Geoscience Reference
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Further damage was documented at Lady Musgrave Island during the 1960s,
including other impacts besides the destruction of vegetation. In 1964, although
the goat population had declined to around 18 animals, many ticks were found on
the island . 15 I n 1966, Peter Ogilvie, a zoologist at the QNPWS, counted 14 goats
at Lady Musgrave Island, which he argued damaged the vegetation and threatened
the gull and bridled tern nesting sites on the cay . 16 However, a research biologist
with the QNPWS, H. S. Curtis, stated that the situation at Lady Musgrave Island
in 1966 - while still unsatisfactory because of the destruction of vegetation -
was an improvement since MacGillivray and Rodway had reported the almost
complete destruction of the vegetation, in 1927, by around 200-300 goats;
nonetheless, Curtis recommended the removal of the remaining goats in order to
allow the surviving vegetation to recover . 17
Oral history evidence provided by Curtis corroborated this account of
extensive damage by goats to island vegetation. He reported that 'the devastation
caused by goats on coral cays is total', especially at Lady Musgrave Island, which
had been 'denuded of vegetation' by the animals. He also stated that:
Fairfax Island, which is a double island […], had lots of goats on both of the
islands; [on] the larger of the two you wondered how the goats managed to
survive because the vegetation was reduced to a group of mature Pisonia trees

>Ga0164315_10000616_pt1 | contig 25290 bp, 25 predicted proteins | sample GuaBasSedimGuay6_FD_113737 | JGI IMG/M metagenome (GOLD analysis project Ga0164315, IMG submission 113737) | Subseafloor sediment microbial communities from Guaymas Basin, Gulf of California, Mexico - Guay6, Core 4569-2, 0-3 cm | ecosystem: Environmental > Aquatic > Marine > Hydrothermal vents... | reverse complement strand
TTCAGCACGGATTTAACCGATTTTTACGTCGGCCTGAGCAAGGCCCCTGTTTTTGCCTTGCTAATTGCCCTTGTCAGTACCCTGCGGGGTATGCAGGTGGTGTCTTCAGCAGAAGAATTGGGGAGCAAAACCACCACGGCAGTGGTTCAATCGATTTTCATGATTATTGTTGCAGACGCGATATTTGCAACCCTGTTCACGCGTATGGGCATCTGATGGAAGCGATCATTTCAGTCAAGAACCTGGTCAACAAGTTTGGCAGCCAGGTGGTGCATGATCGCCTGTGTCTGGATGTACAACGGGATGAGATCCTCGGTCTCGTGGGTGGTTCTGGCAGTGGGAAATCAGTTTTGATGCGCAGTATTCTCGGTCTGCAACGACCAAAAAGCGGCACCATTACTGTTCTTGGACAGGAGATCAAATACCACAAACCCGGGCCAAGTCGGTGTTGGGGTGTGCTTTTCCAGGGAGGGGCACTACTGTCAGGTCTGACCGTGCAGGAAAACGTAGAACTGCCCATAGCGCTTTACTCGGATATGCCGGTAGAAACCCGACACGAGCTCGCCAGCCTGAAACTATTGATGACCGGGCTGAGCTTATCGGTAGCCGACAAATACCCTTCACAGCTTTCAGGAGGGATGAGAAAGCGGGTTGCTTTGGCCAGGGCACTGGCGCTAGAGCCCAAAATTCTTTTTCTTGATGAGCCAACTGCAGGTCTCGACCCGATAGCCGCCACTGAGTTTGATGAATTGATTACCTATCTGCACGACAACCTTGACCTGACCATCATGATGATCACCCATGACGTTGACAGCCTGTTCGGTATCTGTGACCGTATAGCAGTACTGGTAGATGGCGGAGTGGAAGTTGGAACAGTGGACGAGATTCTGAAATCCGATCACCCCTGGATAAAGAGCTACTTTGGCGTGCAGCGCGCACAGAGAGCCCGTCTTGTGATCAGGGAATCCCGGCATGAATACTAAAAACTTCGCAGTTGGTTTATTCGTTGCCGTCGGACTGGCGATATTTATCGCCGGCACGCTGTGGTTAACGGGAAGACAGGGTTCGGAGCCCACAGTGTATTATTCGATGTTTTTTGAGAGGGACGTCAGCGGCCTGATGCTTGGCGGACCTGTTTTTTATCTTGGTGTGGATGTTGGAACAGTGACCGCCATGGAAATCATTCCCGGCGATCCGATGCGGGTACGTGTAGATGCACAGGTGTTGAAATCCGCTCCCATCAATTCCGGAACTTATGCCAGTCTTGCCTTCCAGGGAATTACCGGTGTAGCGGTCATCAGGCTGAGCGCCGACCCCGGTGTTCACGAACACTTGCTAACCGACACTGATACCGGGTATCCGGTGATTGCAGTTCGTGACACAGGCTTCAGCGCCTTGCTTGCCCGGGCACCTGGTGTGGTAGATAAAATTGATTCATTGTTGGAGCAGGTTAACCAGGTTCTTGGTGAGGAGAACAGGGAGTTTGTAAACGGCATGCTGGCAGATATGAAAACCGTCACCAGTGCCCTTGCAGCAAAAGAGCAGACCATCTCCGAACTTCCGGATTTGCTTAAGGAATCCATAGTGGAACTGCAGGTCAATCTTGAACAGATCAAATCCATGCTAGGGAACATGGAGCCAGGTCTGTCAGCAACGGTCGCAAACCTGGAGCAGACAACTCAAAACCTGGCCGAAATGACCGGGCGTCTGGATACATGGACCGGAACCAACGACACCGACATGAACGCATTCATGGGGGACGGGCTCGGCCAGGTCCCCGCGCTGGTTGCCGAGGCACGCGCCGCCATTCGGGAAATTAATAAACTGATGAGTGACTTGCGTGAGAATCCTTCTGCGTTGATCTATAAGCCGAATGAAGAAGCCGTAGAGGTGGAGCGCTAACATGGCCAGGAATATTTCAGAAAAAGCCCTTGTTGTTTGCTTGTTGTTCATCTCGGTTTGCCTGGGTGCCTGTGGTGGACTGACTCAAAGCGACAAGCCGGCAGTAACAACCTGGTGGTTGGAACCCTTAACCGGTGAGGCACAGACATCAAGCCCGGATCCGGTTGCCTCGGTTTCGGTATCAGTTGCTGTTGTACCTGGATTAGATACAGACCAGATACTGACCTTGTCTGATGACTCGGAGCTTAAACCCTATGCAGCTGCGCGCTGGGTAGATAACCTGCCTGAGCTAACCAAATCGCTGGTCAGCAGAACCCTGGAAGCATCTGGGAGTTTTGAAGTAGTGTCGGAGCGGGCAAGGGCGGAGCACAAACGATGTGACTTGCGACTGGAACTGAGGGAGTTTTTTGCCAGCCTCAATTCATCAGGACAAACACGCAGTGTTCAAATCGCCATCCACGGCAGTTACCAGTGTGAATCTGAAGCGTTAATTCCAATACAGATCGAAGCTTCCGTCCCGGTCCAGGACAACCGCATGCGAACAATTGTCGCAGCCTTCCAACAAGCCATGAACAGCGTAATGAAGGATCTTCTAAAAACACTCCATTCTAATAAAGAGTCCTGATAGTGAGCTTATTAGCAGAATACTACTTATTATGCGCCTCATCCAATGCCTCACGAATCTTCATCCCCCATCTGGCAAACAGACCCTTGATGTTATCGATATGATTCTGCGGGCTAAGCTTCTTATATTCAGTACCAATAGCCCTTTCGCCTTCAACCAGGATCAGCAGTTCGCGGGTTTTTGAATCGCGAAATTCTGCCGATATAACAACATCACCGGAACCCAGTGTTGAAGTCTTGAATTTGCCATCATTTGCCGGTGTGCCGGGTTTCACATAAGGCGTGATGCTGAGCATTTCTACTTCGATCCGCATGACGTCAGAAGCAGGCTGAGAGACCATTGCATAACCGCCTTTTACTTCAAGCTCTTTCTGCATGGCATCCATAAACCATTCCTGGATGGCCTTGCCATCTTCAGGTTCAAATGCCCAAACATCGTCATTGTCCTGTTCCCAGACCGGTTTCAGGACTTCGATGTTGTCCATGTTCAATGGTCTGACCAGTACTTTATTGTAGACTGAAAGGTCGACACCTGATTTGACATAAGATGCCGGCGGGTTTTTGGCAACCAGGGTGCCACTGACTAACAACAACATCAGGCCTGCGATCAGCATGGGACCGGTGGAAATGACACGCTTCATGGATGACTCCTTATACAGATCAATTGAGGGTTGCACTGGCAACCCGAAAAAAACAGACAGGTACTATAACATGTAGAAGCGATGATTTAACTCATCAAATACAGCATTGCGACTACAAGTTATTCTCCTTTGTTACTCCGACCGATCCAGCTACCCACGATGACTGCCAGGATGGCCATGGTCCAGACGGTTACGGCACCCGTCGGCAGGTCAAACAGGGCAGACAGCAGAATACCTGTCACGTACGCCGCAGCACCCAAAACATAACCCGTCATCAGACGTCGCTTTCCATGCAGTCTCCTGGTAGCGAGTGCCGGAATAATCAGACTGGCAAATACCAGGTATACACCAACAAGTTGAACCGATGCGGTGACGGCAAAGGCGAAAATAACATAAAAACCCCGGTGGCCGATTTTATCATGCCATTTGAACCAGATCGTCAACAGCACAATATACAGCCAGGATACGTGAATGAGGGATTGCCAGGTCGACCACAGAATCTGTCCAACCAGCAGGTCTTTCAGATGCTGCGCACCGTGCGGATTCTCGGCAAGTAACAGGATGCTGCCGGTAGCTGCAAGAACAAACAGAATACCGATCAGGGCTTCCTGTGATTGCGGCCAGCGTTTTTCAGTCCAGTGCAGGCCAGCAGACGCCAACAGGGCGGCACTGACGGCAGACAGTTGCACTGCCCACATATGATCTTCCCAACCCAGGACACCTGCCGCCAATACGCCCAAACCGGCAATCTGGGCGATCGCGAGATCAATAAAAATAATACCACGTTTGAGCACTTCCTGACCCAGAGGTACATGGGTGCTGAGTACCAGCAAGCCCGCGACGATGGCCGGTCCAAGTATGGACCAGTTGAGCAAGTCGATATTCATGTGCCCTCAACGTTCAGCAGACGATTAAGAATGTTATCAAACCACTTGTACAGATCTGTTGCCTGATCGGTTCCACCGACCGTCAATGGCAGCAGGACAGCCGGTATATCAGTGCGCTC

at one end of the island, trimmed flat underneath, up as high as a goat could
reach standing on its hind legs. Other than that it was bare coral rubble with
here and there a green sprout of a weed or something germinating, but still
too far down amongst the coral for a goat to get at it. And I can only think
that they managed to eat seaweed at low tide […] . 18
Curtis also acknowledged that the vegetation of Lindeman Island was severely
affected by the large number of goats on that island.
Oral history evidence provided by a zoologist and environmental manager
gives a consistent impression of the impacts of overgrazing by goats; however, the
damage caused by the animals was exacerbated by lighthouse keepers, who cut
trees to provide food for starving goats:
At some locations, the damage was quite significant. [The goats] systematically
wiped out all the vegetation on the island. If you go back through the lighthouse
keepers' records, there are records which have these little cryptic comments:
'chopped trees to provide food for goats.' Ultimately, between them, they
removed everything from the whole island. On other islands, that didn't have
human occupation, where [animals] were left, they basically grazed the island
so that it was virtually bare, and they browsed the trees to the extent that they
could jump up and get the leaves. I've got photographic evidence from Lady
Musgrave and Fairfax Islands where you can look across the whole island and
it's almost as if someone's shaved the trees off up to a certain level: there's nice
green vegetation above that level, and below it there's nothing at all . 19
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